Penrod loves her new space. “I just like the feel of it, the sleekness,” she says. And she’s discovered an unexpected side benefit: “Because it’s so sleek, I want to keep it very clean!”

KIM PALMER- Sherwin WIlliams


2012 Color of the year Argyle

Posted in Uncategorized on March 7, 2012 by twodudespaintingco

Are you PINTERESTed?

Posted in Home Improvement, Paint on February 7, 2012 by twodudespaintingco

I don’t get it?

Is it worth checking out?

When you hear about anything as much as you hear about these questions naturally follow. Why are so many hours logged on this new Social Media craze?  Truthfully The Dudes were dragging our boots to see what it is all about, but here is what we’ve found.

The concept behind Pinterest is an online pin board. You can create your own categories and “pin” photos of ideas you want to remember. We used to do this by cutting out magazine clippings and tossing them in a folder or putting them on our refrigerator.

While The Dudes are not as excited about bridesmaids dresses and the over-the-knee boot craze, we have found an angle of this site we can really get behind….Home Decor.

One of the biggest hurdles we walk through with our clients is being able to visualize the end goal of their project. Some  clients will come in with a color “I want a to try a splash of yellow in my house- how will that look?”

Others come in with a problem needing to be solved “We spend so much time in our living room, but the space is dark and dreary”

Pinterest helps us SEE what we want.  If you have a great photo of your room’s concept, The Dudes can do their most professional hand-holding to get you the perfect color match. Do you get inspired for your interior spaces when you are in the great outdoors? Pinterest can help you translate natural influences into paint swatches.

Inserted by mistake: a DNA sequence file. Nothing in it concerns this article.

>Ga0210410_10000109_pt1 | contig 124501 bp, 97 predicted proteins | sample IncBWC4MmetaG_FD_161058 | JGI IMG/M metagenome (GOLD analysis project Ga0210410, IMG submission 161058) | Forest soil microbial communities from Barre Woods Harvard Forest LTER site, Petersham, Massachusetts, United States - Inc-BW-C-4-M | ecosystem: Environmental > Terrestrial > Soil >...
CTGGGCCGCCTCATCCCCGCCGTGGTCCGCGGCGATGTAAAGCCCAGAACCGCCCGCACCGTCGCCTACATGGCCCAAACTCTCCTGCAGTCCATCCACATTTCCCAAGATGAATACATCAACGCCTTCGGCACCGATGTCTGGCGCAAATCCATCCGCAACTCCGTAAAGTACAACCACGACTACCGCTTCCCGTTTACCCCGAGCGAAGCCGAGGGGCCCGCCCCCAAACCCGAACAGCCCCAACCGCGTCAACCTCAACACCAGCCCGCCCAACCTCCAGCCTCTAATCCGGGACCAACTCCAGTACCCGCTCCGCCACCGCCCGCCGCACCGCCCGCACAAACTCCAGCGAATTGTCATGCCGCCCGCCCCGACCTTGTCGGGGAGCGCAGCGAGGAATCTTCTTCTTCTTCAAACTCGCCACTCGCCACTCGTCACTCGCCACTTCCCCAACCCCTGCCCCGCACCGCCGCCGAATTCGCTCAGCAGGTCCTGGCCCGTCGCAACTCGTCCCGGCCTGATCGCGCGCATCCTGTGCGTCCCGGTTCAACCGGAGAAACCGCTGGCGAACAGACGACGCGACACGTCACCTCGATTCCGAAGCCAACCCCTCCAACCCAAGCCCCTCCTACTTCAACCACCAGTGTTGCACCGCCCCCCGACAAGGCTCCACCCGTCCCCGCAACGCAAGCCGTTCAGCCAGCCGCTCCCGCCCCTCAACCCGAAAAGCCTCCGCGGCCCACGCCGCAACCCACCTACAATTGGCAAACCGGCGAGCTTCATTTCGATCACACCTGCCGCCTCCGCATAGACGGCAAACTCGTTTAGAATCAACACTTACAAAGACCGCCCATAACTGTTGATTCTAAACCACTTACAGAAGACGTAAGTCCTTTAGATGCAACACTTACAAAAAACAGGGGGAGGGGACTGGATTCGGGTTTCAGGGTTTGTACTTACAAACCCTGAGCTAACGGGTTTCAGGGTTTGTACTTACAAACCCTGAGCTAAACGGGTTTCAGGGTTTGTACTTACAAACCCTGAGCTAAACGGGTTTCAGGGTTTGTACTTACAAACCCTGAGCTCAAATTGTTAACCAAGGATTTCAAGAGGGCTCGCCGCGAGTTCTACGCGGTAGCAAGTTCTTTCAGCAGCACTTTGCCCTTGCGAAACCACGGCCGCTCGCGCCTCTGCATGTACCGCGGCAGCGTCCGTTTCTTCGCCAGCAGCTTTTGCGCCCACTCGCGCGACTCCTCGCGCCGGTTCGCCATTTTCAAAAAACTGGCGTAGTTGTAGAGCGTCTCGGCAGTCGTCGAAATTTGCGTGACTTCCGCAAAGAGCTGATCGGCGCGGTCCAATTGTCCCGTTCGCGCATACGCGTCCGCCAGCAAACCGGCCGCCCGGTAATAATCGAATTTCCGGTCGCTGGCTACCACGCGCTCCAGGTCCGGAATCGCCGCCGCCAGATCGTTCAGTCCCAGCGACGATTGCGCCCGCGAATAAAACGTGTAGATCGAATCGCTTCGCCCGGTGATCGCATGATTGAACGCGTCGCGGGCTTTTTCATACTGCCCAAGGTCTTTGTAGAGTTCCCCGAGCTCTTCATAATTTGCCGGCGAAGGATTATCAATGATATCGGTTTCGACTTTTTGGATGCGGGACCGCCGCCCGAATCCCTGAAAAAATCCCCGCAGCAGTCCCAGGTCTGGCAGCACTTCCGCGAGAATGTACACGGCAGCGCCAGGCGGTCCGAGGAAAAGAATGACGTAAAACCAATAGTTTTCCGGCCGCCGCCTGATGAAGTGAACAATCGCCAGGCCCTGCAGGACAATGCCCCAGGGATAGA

Time Magazine says “Perusing other folks’ boards… is as enjoyable as building your own.”  So for those of us who struggle to get the creative juices flowing, we can get inspiration from millions of others.

After you are happy with your Pin Board, give The Dudes a call and let’s make these rooms happen!


The Dudes Marriage with The VW Bus.

Posted in Uncategorized on January 19, 2012 by twodudespaintingco

The Dudes orange VW bus logo is recognized around town.

We have loved many a bus in our day…and maybe just maybe shed a manly tear as we said goodbye to a fallen bus.

But what is the story? How did it all begin with The Dudes marriage to the VW bus? Two Dudes which started at just that, Brian and Pete….didn’t last for long at just two.

As the seasons passed and the Dudes began to multiply… Tapping into roommates in search of rent, brothers and cousins in search of summer work, the Dudes started to form their family. With a full staff of painters and equipment to haul, Pete’s VW Bug and Brian’s station wagon were no longer cutting it. When choosing a company vehicle, the Dudes made the most important purchase in their history to date! They bought a ’79 orange VW Micro Bus. The orange bus has become the Dudes version of the Batmobile and is the mark by